I hate these shoes. I bought them on a crazy shopping expedition at Shoe Pavilion a few years ago. I bought five pairs of shoes, and somehow, in the mayhem ended up buying these as well.
Since then, I have probably worn these shoes 10 times? That's actually probably pushing it.
Why do I hate them? Mostly because they are too close to the color of my feet. So they make me look like I'm walking around barefoot except that I don't have any toes. I just don't want people to pity me for being toeless.
So today I took my car to the dealer for its 30,000 mile service. Because it's kind of a long service, and because I had a coupon from the dealer for a free rental car, I ended up getting a rental for the day. I do not like rental cars. They freak me out, and I try to drive them as little as possible. But in this case, it seemed like the easiest answer. It was free, I wouldn't have to miss work to wait for my car, and I wouldn't have to ask someone to go out of their way to pick me up or drop me off at the dealer.
As I was driving my rental car to work, I realized that I had left my garage remote in my car. Okay, no problem, I thought to myself. My car should be done by lunch. I'll just drop off the rental and pick up my car then, and it won't be an issue.
Except that OF COURSE a whole confluence of events at work led to me not getting to leave at lunch, and by the time I left work for the day, the dealer was long closed. But still, no big deal I figured. I'd just park on the street tonight, and pick up my car first thing in the morning.
So, I found parking. I walked to my building, and then I stopped suddenly and realized that not ONLY did I leave my garage remote in my own car which is at the dealer, I also gave the dealer my ENTIRE set of keys. Which includes, you guessed it, the keys to my apartment.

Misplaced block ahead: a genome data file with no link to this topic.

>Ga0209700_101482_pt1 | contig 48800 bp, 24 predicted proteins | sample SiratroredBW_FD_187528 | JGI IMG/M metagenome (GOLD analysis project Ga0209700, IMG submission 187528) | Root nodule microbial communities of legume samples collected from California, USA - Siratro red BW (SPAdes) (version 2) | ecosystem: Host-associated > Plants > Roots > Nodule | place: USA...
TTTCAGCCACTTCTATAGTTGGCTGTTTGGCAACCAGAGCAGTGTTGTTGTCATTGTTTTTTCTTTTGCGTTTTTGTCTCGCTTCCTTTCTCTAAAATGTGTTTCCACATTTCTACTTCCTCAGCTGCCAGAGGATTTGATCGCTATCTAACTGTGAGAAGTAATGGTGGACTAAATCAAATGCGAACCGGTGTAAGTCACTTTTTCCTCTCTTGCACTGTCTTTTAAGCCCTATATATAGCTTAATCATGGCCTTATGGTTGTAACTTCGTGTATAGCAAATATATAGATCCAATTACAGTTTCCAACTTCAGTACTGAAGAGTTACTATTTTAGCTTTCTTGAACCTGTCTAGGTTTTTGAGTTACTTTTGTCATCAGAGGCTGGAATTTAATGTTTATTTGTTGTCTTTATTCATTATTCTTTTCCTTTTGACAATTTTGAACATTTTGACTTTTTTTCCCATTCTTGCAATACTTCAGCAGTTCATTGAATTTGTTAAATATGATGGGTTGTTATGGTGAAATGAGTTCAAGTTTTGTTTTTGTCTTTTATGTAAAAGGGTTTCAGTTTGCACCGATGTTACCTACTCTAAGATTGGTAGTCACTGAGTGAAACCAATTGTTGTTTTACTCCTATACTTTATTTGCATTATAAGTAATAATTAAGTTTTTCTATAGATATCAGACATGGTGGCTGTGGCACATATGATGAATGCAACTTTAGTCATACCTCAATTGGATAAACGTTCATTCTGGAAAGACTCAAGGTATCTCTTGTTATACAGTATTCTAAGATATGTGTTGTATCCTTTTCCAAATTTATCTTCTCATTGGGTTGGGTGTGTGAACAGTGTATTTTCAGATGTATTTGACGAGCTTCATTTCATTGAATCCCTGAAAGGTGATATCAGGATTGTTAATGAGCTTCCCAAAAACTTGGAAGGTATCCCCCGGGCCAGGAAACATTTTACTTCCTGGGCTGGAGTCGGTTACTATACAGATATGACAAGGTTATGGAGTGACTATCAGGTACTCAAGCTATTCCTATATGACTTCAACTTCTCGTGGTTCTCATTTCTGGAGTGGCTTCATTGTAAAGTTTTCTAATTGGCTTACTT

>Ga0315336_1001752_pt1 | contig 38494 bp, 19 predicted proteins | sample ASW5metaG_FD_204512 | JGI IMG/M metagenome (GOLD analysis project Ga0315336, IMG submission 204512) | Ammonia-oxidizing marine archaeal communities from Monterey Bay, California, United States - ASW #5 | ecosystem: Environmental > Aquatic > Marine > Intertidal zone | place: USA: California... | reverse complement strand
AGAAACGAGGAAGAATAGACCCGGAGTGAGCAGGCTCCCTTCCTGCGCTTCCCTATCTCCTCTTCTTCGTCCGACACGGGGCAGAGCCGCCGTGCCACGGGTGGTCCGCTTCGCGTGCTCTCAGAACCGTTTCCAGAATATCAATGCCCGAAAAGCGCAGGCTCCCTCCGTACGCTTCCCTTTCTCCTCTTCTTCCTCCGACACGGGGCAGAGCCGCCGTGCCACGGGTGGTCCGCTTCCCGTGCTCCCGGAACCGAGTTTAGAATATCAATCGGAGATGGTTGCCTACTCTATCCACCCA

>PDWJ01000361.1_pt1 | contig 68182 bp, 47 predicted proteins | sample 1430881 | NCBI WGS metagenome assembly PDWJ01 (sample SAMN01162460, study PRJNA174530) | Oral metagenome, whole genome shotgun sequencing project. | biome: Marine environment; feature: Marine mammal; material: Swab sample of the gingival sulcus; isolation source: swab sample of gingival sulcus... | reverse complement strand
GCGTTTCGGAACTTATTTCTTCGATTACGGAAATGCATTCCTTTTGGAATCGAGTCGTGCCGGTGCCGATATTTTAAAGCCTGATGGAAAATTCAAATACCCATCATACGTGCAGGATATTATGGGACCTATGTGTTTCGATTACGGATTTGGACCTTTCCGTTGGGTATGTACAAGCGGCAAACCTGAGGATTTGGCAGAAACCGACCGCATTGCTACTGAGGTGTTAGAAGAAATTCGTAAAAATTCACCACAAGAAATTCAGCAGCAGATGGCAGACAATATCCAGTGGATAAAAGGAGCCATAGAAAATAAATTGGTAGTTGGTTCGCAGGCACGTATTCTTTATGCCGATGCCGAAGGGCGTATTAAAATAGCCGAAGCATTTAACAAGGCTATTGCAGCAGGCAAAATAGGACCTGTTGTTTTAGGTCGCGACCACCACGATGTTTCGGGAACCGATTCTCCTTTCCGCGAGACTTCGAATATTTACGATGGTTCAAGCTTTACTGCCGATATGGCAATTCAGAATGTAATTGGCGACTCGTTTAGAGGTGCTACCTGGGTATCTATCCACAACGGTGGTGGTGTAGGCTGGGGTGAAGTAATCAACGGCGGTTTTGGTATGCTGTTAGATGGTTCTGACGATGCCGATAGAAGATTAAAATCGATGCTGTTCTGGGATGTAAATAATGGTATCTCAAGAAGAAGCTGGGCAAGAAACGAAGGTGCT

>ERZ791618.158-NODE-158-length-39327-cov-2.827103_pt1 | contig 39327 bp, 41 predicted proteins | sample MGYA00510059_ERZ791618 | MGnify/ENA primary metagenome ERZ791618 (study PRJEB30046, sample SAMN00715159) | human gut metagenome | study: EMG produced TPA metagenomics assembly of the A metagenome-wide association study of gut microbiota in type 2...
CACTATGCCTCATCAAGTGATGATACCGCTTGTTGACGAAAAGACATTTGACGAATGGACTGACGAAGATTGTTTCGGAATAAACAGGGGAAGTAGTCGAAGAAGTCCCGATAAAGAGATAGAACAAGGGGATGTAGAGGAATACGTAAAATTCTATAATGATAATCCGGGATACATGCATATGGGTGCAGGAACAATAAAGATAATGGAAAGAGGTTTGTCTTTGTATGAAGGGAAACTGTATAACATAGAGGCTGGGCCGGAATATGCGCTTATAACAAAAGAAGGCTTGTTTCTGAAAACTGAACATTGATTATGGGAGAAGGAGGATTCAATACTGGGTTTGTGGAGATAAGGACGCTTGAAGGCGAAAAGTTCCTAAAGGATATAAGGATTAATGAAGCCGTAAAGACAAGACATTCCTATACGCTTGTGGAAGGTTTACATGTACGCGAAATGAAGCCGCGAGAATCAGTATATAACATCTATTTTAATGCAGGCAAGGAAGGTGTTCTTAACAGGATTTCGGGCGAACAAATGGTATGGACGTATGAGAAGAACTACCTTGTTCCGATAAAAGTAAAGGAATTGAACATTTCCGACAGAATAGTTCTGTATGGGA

I cannot believe this did not occur to me ALL DAY LONG.
Luckily, my very nice manager let me in. Which means that instead of spending the night in my rental car, I am at home sending you pictures of my shoes.
These are my pink and green sneakers. I love them.
So, November 1st not only marks the first day of NaBloPoMo, it also marks the beginning of yes, NoBloShoeMo.
And in honor of NoBloShoeMo, I'm getting rid of my shoes.
Ok, yes, I understand, that the point of NoBloShoeMo is to SHOW OFF your shoes, so yeah, I'm subverting NoBloShoeMo for my own purposes. Oh well!
But I realized that I have TWENTY-TWO pairs of shoes. TWENTY-TWO. How this happened, I'm not sure. I'm not even a shoe person. Ok, I do know how this happened. And it's because I have this terrible disease regarding shoes wherein I can't get rid of them. I mean, it's a serious problem. In fact once, several years ago, the situation became so dire that one of my friends got drunk and hid my shoes because she thought they were gross and she wanted me to never wear them again. But then I found them and continued to wear them for another year or so.
But this time, I'm going to get rid of shoes on my own, without any help from my drunk friend. I want to at least cut the number of shoes I own in half. Throughout the month, I'll show you the shoes I'm keeping, and the shoes I'm getting rid of. And then you can tell me if I'm crazy for keeping the shoes I'm keeping, or crazy for getting rid of the shoes I'm getting rid of.
First off, my black heels. Actually stolen from my best friend for ScienceMama's wedding. And then I never gave them back, because I love them. I don't wear them often because they have heels and I don't walk very well period, so heels are kind of questionable. But they are a pair of black heels suitable for weddings. So this pair is a keeper.
Crunchy Chicken is hosting a challenge at her website asking people to turn down their thermostats this winter.
I admit, I love having my heater on. When I lived in Chicago, I used to do all my studying, sitting on the windowsill with my legs dangling over the old-fashioned heater.
But, I think I am willing to sacrifice my love for heat. So far, I have yet to turn on my heat at home. Okay, I live in Los Angeles, but I HAVE been cold a few times, and I've just tried to bundle myself in sweatshirts and blankets.
I am contemplating responding to her challenge, by not turning on my heat at all this winter. Am I out of my mind? Maybe. Is the challenge of non-consumerism enough? Maybe. But I do live in freaking LOS ANGELES. It never really gets that cold here.
I don't know. I'm not sure if I am mentally ready for another challenge, but I'd like to think I could do it.